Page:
Don’t avoid the weighing scale – it may be your best friend on the journey to weight loss.
Two studies have shown that consistent self-weighing may help your determination to shed those extra kilos that are weighing you down. More frequent and consistent weighing has been linked to a positive effect on a person’s confidence to lose weight.
In the latest study, a team at Boston College tracked 148 participants over 12 months for a behavioural weight loss study. All of them were grouped according to how often they weighed themselves as they were dieting.
The study, led by Yaguang Zheng, of the Connell School of Nursing, found that those in the “high/consistent” group weighed themselves, at least, six days a week. Those in the “moderate/declined” group tended to not be very regular with checking in on the weighing machine – they went to two days after starting with four-five days a week. The last group – tagged “minimal/declined” – went from five-six weigh-ins a week to none at all.
The participants “confidence to avoid eating” was assessed at six and 12 months in specific situations such as when they were in a bad mood, when food was at hand and when there was social pressure to eat.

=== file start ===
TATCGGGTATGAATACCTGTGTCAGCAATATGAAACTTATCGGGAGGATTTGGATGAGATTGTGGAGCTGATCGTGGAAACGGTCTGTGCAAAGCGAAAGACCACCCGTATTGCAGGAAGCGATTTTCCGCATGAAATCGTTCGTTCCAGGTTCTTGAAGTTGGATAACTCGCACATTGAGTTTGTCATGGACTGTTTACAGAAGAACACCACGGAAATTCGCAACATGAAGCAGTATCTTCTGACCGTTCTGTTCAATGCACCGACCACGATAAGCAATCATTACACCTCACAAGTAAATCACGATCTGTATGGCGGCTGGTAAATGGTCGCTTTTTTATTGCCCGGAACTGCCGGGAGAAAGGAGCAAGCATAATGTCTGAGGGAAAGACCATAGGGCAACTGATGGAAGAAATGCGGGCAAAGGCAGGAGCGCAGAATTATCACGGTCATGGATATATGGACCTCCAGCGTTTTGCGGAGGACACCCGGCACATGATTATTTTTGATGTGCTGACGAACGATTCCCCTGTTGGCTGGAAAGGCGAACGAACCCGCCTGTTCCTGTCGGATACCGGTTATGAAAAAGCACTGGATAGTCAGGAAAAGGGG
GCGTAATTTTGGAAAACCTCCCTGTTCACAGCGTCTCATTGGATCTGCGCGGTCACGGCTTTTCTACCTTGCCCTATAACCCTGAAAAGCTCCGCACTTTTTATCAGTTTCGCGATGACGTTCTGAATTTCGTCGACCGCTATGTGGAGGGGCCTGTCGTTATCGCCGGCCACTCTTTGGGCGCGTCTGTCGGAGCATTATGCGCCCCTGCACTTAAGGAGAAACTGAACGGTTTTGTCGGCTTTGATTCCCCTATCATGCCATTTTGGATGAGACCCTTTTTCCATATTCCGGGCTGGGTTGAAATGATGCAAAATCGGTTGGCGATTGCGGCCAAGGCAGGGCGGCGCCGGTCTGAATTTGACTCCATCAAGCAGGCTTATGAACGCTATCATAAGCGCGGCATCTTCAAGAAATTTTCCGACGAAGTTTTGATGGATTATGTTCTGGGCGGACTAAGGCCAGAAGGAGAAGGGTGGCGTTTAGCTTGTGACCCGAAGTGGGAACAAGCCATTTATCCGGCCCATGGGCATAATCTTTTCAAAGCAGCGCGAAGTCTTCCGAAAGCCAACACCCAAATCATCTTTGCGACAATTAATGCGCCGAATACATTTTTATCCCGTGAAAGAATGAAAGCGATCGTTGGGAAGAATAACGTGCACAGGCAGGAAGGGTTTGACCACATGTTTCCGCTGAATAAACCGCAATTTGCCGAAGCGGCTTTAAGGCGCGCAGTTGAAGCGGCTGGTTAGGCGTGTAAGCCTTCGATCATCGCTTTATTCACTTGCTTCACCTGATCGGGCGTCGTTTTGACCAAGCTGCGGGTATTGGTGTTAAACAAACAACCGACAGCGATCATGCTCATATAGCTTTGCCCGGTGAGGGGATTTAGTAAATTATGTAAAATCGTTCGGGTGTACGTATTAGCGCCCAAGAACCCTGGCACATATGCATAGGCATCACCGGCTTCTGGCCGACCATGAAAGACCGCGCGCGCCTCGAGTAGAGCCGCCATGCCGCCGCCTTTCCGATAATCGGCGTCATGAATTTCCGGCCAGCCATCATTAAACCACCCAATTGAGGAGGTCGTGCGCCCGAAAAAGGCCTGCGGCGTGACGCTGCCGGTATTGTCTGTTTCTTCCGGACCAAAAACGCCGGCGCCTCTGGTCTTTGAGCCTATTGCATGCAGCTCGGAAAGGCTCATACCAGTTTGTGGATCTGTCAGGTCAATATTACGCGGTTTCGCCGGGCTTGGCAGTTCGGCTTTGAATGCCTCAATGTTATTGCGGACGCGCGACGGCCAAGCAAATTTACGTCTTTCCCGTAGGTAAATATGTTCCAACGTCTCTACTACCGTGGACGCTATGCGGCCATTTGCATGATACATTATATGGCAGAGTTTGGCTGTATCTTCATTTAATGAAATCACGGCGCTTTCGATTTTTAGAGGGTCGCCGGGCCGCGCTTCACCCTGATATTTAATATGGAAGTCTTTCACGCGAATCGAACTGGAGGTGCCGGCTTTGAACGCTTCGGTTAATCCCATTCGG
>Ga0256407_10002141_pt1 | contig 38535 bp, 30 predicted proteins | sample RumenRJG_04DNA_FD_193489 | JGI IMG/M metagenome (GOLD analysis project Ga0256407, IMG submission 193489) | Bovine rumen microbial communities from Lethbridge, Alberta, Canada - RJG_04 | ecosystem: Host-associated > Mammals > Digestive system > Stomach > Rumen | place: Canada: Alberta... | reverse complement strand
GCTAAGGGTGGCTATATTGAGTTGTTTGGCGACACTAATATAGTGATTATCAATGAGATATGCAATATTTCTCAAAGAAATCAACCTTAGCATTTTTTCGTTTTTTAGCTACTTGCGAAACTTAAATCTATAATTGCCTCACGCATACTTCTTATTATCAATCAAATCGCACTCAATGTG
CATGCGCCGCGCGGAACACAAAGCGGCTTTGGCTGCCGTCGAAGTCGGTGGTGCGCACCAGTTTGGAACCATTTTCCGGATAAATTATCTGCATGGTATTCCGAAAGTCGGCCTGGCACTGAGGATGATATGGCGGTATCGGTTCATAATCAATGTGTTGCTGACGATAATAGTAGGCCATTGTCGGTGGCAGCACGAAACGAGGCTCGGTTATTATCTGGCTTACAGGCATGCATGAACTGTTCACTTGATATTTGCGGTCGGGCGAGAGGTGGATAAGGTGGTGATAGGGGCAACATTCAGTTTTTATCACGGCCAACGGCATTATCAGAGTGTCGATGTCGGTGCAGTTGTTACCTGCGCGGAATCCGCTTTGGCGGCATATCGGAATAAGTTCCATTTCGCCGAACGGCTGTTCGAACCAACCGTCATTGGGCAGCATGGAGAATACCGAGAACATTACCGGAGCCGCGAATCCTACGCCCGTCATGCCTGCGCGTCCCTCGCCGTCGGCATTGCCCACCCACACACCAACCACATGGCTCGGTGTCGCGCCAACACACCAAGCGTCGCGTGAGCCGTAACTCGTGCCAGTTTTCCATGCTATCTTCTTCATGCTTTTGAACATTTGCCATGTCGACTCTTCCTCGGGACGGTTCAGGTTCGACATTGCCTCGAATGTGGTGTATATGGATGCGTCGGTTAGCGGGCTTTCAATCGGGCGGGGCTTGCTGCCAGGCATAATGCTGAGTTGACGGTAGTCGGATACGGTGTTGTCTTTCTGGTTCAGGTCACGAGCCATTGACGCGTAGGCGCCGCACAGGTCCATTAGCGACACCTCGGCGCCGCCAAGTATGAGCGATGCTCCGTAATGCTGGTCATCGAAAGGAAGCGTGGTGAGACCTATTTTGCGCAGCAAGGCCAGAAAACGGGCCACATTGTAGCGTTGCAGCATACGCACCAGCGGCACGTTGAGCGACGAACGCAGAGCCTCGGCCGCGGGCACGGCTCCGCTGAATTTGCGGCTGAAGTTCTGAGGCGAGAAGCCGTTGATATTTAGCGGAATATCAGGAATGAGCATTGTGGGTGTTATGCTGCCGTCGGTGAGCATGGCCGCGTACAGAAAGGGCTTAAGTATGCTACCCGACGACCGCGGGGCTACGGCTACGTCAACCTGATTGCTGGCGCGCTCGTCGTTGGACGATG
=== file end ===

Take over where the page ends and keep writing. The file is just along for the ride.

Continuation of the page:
The “dramatic” results showed that those in the high/consistent self-weighing group had the largest increases in their confidence to avoid overeating. Those in the other two groups showed no change.
Clearly, there’s a clear relationship between people who’re confident about their relationship with food and the frequency at which they weighed themselves.
The two-year study, published in the Journal of Obesity a few months ago, found that frequent self-weighing and tracking results on a chart were effective for losing weight and keeping it off, especially for men.
David Levitsky, a professor of nutrition and psychology at Cornell University and the paper’s senior author, said: “Stepping on the scales should be like brushing your teeth.”
This is “contrary to the popular theory that frequent trips to the scale could be confusing, discouraging or even psychologically dangerous”.
“You just need a bathroom scale and an excel spreadsheet or even a piece of graph paper,” said Levitsky. “The method forces you to be aware of the connection between your eating and your weight. It used to be taught that you shouldn’t weigh yourself daily, and this is just the reverse,” he added.
Dori Steinberg, an obesity prevention and treatment researcher at the Duke Global Health Institute in Durham, N.C and lead author, believes those who weigh themselves frequently can start connecting the dots to see patterns and act on them.
“If you go out to a buffet dinner, you could be up 4 pounds the next day,” she says, which could lead you to choose to consume fewer calories that day. “Or if you change a behavior like snacking at night, you might see your weight drop three days in a row.”
So don’t avoid the weighing scale; get on it every morning and face yourself and your fears! You may end up losing that extra flab!
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